Artificial intelligence can recognise congestive heart failure non-invasively via by a cloud-connected phone, briging diagnosis into the home, according to a research team from Nanyang Technological University and Tan Tock Seng Hospital, both of Singapore.
One in five people worldwide, according to Nanyang, run the risk of developing congestive heart failure, and this increases with age. There is no cure, and lifestyle changes or medication are required to halt irreversible deterioration in heart function.
The device, a stethoscope-like acoustic sensor connected to the phone plus cloud-based AI software, listens for excess fluid in the lungs, apparently a common symptom of congestive heart failure, which leads to breathlessness.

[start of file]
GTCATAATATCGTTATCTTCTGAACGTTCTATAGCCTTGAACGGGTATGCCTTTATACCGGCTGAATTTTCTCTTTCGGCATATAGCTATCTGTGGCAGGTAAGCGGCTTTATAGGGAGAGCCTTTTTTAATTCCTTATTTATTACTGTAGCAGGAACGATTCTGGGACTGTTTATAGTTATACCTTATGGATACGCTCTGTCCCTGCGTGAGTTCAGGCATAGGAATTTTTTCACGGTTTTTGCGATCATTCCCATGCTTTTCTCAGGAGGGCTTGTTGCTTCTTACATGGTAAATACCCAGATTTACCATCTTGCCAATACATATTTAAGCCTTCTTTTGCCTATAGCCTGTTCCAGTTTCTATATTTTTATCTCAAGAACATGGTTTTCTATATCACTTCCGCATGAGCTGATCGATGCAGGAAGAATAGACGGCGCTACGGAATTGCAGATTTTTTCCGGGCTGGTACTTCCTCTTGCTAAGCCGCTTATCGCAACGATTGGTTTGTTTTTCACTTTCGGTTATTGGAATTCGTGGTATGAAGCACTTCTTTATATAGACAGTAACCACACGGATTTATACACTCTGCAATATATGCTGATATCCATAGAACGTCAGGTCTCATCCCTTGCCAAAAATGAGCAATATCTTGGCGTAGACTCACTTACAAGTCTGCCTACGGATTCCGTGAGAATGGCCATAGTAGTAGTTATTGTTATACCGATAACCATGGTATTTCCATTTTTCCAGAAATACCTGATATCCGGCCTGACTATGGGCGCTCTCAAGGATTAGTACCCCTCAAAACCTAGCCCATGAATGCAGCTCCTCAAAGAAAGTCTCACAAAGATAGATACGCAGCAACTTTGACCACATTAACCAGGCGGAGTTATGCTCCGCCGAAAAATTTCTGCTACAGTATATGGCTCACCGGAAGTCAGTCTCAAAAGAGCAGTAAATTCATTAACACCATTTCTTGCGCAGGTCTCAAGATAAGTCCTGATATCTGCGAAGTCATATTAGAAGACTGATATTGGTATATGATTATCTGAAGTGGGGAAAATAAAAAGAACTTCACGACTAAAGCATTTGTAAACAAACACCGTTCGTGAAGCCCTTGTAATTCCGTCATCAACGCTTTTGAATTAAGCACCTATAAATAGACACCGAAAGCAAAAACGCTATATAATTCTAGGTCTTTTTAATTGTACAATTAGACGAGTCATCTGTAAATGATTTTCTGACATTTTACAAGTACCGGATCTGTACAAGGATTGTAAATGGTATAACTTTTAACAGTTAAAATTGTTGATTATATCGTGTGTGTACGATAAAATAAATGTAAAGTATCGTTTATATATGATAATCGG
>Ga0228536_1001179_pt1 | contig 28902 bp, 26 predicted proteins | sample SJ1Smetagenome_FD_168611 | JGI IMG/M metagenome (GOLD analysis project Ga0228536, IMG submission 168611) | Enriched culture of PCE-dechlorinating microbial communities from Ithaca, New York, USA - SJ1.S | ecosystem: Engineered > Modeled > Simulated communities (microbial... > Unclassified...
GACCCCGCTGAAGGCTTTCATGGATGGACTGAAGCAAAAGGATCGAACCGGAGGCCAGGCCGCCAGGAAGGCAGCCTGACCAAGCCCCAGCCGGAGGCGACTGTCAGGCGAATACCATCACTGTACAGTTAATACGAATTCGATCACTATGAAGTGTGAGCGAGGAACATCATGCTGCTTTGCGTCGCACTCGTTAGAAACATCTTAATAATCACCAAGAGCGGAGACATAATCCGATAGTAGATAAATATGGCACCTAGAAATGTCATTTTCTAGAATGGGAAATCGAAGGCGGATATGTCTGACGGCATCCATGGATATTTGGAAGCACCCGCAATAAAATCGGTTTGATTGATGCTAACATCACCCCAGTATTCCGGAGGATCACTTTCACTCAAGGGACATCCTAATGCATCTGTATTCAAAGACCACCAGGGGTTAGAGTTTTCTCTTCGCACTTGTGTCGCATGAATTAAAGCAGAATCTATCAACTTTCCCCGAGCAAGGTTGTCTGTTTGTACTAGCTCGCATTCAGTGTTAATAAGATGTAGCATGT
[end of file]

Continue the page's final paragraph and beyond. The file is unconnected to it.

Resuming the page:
The prototype is able to detect any excess fluid in the lungs in 10s once placed on the patient’s chest or back. In a pilot study using lung sounds recorded at Tan Tock Seng Hospital, the device has >92% accuracy in identifying patients with the condition “comparable to existing gold standard diagnosis methods such as X-rays and CT scans”, according to the University, which added that these findings were first presented at the 2012 Annual International Conference of the IEEE Engineering in Medicine and Biology Society.
Following two rounds of tests with samples collected from 86 patients, the team is now running a third round of tests on the device to further judge sensitivity and specificity. A medical consortium has approached the team mooting collaboration, said the University.
When air passes through the fluid-filled air sacs, crackles can be heard from the lungs which, depending on the intensity, said Nanyang Technological University, may sound like salt added to a hot pan or Velcro being torn apart.
Ser and his team found a unique set of features that can be used to identify characteristics of sounds unique to patients with fluid accumulation in the lungs, and developed an artificial intelligence algorithm capable of identifying these signals.